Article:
How the BTS season is shaping up

Other than the winter holiday season, back-to-school (BTS) and back-to-college (BTC) are, together, the largest retail event of the year. In 2015, the National Retail Federation (NRF) anticipates that combined BTS and BTC spending in the US will reach $68-billion, of which BTS accounts for approximately $25-billion, says Ruth Hamer, director of Digital Marketing at Marketyze.

The BTS shopping cart comprises not only school supply products (pens, notebooks, backpacks and so on), but apparel, shoes and some consumer electronics products as well. According to the NRF figures, school supply products in and of themselves account for about 16% of the total BTS outlay – about $4-billion. This is truly an astounding figure when one takes into account that the average price for school supply products is in the $15-$20 range.

Some interesting trends highlighted in the NRF report are:
* Although the NRF survey indicates that BTS spending per family in 2015 will be somewhat less than 2014 ($630.36 vs. $669.28 last year), in general BTS spending has risen by 42% over the past ten years.
* Discount stores are still the most popular retail venue for BTS purchases, but historical data shows that discount stores are losing market share to online retailers.
* Although there are still BTS shoppers who make their purchases as early as June (in order to avoid the rush, to avoid inventory unavailability and to take advantage of early promotions), in 2015 30% intend to do their BTS shopping only 1-2 weeks before school starts (up from 25% last year).
* Online consumers are taking full advantage of free shipping offers, as well as the click-and-collect services from the omni-channel retailers.

Competitive pricing intelligence for school supply products
As the BTS shopping season approaches its climax, we thought it would be interesting to look at how four leading retailers (Amazon, Staples, Office Depot and Walmart) are competitively pricing their school supply products.
We looked at circa 1,200 products from the following school supply product categories: arts & crafts materials; backpacks; calculators; certificate & award supplies; chalk, erasers & cleaners; maps & globes; reference books; school sports & recess; teaching aids & classroom equipment.

Amazon’s pricing was compared with the pricing of three different sets of exactly matched school supply products from Office Depot, Staples and Walmart over the months of May, June and July 2015.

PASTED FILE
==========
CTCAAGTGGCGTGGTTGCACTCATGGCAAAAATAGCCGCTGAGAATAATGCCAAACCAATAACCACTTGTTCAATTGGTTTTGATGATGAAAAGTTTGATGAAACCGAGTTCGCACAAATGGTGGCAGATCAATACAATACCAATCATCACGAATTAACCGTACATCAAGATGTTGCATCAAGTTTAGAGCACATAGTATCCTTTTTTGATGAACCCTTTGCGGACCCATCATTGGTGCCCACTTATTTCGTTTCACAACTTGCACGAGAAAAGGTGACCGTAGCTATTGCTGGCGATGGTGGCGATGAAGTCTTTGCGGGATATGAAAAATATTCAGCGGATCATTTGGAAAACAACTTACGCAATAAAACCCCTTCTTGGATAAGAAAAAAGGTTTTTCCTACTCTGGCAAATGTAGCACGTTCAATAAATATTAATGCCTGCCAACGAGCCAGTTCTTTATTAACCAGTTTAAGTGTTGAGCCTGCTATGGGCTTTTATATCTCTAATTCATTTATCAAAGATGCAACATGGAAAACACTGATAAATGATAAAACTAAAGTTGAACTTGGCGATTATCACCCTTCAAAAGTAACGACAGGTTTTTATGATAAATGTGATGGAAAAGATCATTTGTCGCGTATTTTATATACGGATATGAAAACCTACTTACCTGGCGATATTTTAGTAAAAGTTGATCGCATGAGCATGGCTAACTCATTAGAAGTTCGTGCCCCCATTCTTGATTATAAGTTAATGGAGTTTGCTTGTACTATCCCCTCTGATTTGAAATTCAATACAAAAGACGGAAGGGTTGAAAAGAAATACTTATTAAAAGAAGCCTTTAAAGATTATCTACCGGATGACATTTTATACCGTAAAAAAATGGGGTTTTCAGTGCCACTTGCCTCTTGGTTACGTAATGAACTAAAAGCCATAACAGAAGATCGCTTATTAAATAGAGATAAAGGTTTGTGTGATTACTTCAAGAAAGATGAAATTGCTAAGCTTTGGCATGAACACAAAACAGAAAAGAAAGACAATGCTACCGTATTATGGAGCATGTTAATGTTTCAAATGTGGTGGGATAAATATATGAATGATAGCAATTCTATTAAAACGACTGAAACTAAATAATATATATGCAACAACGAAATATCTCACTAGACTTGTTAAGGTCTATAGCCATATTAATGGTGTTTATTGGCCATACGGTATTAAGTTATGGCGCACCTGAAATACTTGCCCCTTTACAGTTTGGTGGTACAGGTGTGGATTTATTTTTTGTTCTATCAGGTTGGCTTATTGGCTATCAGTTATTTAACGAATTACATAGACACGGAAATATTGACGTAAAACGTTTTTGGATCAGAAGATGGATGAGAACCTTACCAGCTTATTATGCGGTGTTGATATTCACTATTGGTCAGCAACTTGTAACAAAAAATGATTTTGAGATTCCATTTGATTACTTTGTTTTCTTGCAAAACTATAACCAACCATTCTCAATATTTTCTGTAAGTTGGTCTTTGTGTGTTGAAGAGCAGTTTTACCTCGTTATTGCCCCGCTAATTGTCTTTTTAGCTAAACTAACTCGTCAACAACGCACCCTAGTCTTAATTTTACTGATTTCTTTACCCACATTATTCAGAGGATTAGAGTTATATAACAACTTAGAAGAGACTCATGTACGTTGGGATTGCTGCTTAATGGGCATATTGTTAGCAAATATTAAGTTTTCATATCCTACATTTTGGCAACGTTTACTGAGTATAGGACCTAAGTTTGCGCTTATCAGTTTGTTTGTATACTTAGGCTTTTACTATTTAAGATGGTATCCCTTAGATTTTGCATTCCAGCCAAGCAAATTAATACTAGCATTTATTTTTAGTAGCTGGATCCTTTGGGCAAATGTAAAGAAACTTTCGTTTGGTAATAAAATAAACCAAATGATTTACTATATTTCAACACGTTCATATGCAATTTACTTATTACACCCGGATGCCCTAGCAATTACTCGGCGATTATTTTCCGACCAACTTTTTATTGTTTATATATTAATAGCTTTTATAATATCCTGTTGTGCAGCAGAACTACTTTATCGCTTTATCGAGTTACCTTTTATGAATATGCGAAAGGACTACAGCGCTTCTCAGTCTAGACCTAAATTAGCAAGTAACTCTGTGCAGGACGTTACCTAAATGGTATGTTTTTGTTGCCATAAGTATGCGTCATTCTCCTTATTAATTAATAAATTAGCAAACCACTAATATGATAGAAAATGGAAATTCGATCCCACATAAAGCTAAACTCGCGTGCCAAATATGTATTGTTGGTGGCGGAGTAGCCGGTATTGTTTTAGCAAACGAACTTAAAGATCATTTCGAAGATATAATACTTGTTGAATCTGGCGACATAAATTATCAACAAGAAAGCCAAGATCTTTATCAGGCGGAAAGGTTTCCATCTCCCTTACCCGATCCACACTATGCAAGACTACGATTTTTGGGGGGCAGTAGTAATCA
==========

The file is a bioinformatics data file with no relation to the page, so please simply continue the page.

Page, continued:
Some BTS competitive pricing observations
Seasonal pricing observations:
* Across all three comparisons, Amazon dropped the prices on its school supply assortment in early June, and kept the prices more or less at the same level until the end of July. It seems that Amazon was positioning itself to capture the early-bird BTS shoppers.
* Walmart raised its prices during the month of June, but as of 5 July there was a fairly steady and significant lowering of prices.
* Staples, on the other hand, started lowering its prices only at the very end of July and very moderately at that. It was clearly banking on the procrastinators who will start their shopping only in mid-August.
* Office Depot dropped its prices quite dramatically on 23-24 July, and these continued to decline (more moderately) until the end of the reporting period.

Other observations:
* Compared with Staples and Walmart, Amazon and Office Depot had the greatest overlap of exactly matched products across the assortment.
* The 197 products that were shared between Amazon and Staples seem to be a slightly more expensive assortment (Amazon average price of $16.25) vs the products shared with Office Depot (Amazon average price of $14.38) and Walmart (Amazon average price of $13.97).
* The greatest average price difference was between Amazon and Staples, with Staples’ average price being $10.83 and 67% higher than Amazon’s.
* With all three retailers, Amazon was the price leader on 91% to 92% of the assortment.
With the height of the BTS season still ahead of us, stay tuned for an October sequel to this blog in which we will look at how these same four retailers priced their school supplies assortments during the months of August and September.

Source: Michelle Sturman, OPI

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